Examining varieties of alternative grain crop: Malt barley and its efficacy in a double-grain cropping system in New Jersey

Final report for FNE16-853

Project Type: Farmer
Funds awarded in 2016: $14,543.00
Projected End Date: 02/28/2019
Grant Recipient: Swampy Vale Farm
Region: Northeast
State: New Jersey
Project Leader:
Henry Muehlbauer
Swampy Vale Farm
Expand All

Project Information

Summary:

With the explosion of microbreweries in the Northeast and rising interest in sourcing local ingredients, malt barley offers a promising solution as an alternative specialty grain crop. The goal of this project is to trial malt barley as part of a double cropping system to provide a more profitable means of growing grain crops in New Jersey. We performed a variety trial, replicated at two central New Jersey farms, to compare four selected varieties of two-row (Maja, Scala, Tepee and Wint Malt) and one six-row (Thoroughbred) malt barley. These trials served to determine which, if any, are promising as an alternative winter grain crop in a double cropping system. All barley varieties showed good germination and consistent growth throughout the season. This growth resulted in statistically similar yields across all studied varieties (~45 bu/acre). Malt barley is required to meet a number of quality standards to be utilized for malting (i.e. germination percentage, starch percentage, and fusarium toxin percentage). Unfortunately, none of the varieties tested in our trial met these quality standards. We conclude that while there is promise in growing barley in New Jersey for malt production, double cropping with corn likely contributed to undesirable barley quality. In the future, we will continue to trial malt barley, though double cropped with different grain crops like soybeans.

Local farmers learned of the results through many venues including the joint NJ Vegetable Growers Association and NJ Agriculture Convention Meeting (February 6, 2018) where we presented a poster and handouts on the results of the project during the Farm Brewery Crops session. 

Project Objectives:

This trial’s primary objective is to compare a total of five winter malt barley varieties to determine which, if any, meet standard quality parameters when produced in a double cropping grain system (between a corn and soybean rotation). We are seeking to determine if planting, maintaining and harvesting winter malt barley will be economically sustainable for grain farmers in New Jersey. We collaborated with one other grain farmer (Hahola Farms) to provide additional replications of each variety. Technical advisor Edwin Dager assisted in planning field preparation, planting depth, seeding population and layout of each replicated trial. An additional technical advisor, NJAES Burlington County Agent William Bamka, provided guidance and assistance in field preparation and maintenance of the trial.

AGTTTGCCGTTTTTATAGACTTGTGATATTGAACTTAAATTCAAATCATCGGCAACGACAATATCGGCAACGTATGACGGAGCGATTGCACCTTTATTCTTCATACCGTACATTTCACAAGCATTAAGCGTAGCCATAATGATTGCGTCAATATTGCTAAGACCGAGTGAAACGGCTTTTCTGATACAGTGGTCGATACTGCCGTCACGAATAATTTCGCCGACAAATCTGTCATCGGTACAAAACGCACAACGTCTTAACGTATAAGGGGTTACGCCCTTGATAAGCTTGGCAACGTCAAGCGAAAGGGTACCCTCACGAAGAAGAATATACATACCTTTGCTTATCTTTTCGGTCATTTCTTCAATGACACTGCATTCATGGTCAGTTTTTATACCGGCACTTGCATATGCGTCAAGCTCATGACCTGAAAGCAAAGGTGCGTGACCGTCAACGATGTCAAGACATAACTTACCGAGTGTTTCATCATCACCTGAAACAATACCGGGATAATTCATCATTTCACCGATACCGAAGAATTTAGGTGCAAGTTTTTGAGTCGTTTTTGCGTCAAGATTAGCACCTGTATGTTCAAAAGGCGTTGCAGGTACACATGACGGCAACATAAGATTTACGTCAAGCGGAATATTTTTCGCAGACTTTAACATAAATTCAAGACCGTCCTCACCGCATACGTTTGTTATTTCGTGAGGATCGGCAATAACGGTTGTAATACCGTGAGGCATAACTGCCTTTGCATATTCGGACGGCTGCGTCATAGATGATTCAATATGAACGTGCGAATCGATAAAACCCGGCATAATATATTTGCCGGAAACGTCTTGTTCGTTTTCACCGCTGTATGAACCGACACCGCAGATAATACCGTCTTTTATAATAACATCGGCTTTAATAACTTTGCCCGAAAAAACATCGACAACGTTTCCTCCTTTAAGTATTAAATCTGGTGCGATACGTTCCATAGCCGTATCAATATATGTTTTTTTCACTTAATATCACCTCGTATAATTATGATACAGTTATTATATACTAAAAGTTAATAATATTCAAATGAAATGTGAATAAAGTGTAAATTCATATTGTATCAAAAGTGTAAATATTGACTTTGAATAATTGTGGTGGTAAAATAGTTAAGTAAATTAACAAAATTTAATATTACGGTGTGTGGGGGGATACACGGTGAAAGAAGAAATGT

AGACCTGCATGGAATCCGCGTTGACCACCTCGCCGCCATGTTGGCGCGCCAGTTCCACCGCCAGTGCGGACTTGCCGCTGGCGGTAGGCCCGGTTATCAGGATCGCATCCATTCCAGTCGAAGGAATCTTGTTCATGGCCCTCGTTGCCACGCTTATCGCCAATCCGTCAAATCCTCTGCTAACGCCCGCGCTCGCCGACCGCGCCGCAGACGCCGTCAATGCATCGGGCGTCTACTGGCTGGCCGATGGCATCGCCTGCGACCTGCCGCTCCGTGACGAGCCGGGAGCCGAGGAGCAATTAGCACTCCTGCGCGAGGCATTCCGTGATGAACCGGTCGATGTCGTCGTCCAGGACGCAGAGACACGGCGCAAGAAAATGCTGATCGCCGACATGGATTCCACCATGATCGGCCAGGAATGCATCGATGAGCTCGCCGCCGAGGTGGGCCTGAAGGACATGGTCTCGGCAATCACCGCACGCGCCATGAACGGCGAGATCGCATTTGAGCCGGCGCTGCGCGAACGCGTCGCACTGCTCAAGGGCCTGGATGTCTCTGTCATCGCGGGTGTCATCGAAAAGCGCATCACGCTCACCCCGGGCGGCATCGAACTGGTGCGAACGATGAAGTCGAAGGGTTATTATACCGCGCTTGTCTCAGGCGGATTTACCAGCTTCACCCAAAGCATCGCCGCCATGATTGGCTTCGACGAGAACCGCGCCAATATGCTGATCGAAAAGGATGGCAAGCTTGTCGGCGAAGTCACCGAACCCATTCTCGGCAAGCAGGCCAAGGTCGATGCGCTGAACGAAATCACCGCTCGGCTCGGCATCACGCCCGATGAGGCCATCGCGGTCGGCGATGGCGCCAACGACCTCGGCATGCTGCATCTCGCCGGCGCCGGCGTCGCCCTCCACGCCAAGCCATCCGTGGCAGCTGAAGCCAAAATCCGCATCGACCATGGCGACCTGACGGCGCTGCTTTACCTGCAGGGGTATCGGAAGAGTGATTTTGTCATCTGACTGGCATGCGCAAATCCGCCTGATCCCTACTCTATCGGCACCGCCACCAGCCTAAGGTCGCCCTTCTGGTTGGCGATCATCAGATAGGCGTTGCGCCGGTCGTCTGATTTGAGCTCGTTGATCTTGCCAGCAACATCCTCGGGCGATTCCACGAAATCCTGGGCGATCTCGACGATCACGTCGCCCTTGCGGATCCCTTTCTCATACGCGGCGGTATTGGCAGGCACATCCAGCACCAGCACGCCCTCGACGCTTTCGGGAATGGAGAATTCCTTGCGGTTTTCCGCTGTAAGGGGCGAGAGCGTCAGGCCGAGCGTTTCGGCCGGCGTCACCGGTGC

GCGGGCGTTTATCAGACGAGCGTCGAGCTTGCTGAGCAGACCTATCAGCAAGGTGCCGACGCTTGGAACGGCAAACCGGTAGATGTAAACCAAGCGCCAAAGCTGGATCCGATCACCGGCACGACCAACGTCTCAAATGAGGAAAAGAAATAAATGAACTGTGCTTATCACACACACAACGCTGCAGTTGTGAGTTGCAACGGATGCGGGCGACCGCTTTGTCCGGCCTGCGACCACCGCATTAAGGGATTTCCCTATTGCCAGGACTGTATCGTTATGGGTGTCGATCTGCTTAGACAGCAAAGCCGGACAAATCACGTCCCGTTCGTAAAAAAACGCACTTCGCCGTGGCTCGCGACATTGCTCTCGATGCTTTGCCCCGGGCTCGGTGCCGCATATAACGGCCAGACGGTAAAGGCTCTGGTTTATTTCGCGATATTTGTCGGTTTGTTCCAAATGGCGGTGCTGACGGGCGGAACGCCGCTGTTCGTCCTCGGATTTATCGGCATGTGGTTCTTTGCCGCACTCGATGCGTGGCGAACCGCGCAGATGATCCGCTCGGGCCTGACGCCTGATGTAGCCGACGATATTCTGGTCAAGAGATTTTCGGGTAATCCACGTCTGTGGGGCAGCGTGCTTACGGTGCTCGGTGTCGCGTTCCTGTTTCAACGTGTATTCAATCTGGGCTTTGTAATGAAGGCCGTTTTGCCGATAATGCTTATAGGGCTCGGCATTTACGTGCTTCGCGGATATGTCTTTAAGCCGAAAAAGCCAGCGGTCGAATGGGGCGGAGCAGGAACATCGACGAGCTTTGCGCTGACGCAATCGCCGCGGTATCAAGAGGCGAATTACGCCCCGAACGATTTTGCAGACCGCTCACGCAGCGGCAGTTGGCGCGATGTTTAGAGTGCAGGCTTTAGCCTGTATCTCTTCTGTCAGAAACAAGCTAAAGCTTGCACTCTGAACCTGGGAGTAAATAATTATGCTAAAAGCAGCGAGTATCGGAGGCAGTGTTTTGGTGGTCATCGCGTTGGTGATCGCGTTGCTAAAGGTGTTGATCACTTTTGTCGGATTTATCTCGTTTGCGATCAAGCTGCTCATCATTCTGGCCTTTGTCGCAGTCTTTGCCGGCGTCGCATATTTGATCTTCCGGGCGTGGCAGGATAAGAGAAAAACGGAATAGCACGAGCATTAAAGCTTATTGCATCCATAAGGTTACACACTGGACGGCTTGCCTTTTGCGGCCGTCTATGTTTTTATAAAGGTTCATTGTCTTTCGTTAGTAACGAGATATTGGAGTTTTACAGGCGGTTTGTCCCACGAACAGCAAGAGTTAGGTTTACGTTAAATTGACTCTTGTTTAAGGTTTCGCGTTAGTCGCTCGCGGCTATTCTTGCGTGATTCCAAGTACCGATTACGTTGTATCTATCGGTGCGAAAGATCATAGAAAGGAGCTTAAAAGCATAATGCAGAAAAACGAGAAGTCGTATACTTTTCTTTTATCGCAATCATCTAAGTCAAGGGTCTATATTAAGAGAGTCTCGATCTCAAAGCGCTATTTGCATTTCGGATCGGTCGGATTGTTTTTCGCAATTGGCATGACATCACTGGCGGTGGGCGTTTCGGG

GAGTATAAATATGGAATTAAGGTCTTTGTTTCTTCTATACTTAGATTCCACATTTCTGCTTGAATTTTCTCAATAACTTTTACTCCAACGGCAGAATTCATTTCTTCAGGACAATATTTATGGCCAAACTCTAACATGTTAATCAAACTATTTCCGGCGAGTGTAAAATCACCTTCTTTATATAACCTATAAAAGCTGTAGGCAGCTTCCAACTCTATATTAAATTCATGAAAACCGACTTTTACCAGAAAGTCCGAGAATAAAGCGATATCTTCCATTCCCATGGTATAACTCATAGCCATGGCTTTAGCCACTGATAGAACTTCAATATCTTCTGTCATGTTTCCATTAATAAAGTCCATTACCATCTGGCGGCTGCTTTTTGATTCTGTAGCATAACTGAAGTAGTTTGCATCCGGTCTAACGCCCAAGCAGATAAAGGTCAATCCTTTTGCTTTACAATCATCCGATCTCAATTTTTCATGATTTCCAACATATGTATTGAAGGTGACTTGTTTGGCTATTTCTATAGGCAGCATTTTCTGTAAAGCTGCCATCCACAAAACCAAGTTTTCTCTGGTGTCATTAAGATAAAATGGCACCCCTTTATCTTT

Introduction:

As corn and soy seed prices continue to rise, while market prices continue to drop, it has become increasingly difficult for farmers to justify growing them as primary grain crops in New Jersey. These commodity grain crops no longer promote an economically sustainable system for farmers. According to a recent New York Times article, farmers that were able to largely avoid financial damages from both the recent financial crisis and Great Recession are now in the throes of hard economic times. The USDA predicts farm income will fall as much as 54% from where it was two years ago, making current farm income the third-lowest it’s ever been since the 1980s. Market prices, as determined by the Chicago Board of Trade, have seen stark drops with corn, falling from $7.50 per bushel three years ago to $3.78 per bushel. Similarly, soybeans  that commanded $15 per bushel two years ago from co-ops are now achieving $8.90 per bushel.

According to the 2007 Census of Agriculture, the average size of a New Jersey farm is 71 acres. With a greater number of small acreage grain farms in New Jersey compared to the Midwest, these economic trends will have a damaging impact on small grain farmers’ ability to remain economically viable. Understanding that economic hardships facing grain farmers in New Jersey may not be a temporary trend, new opportunities must be explored. Diversification of grain cropping systems to include potentially lucrative crops to benefit not only the farmer, but the surrounding community and infrastructure is the key to reviving an economic sustainable agriculture system, while also promoting environmental and socially sustainable practices.

A feasibility trial for malt barley production was previously done in 1997-98 at Rutgers University. The study examined whether several spring malt barley varieties grown in New Jersey would perform well and have suitable grain characteristics for it to supply the micro brewery industry. Results indicated that the varieties tested grew well in New Jersey’s climate, but did not have suitable grain characteristics for malting. It was concluded that barley could be grown in New Jersey, but its market would be limited to straw production (Bamka, 1999). Since this study, the micro brewery industry in the United States has flourished. In New Jersey alone, there are currently 43 existing breweries and an additional 40 breweries in planning. This interest has sparked an increasing number of research trials looking at growing and breeding winter malt barley to supply to local breweries in the northeastern US (Garden State Craft Brewers Guild).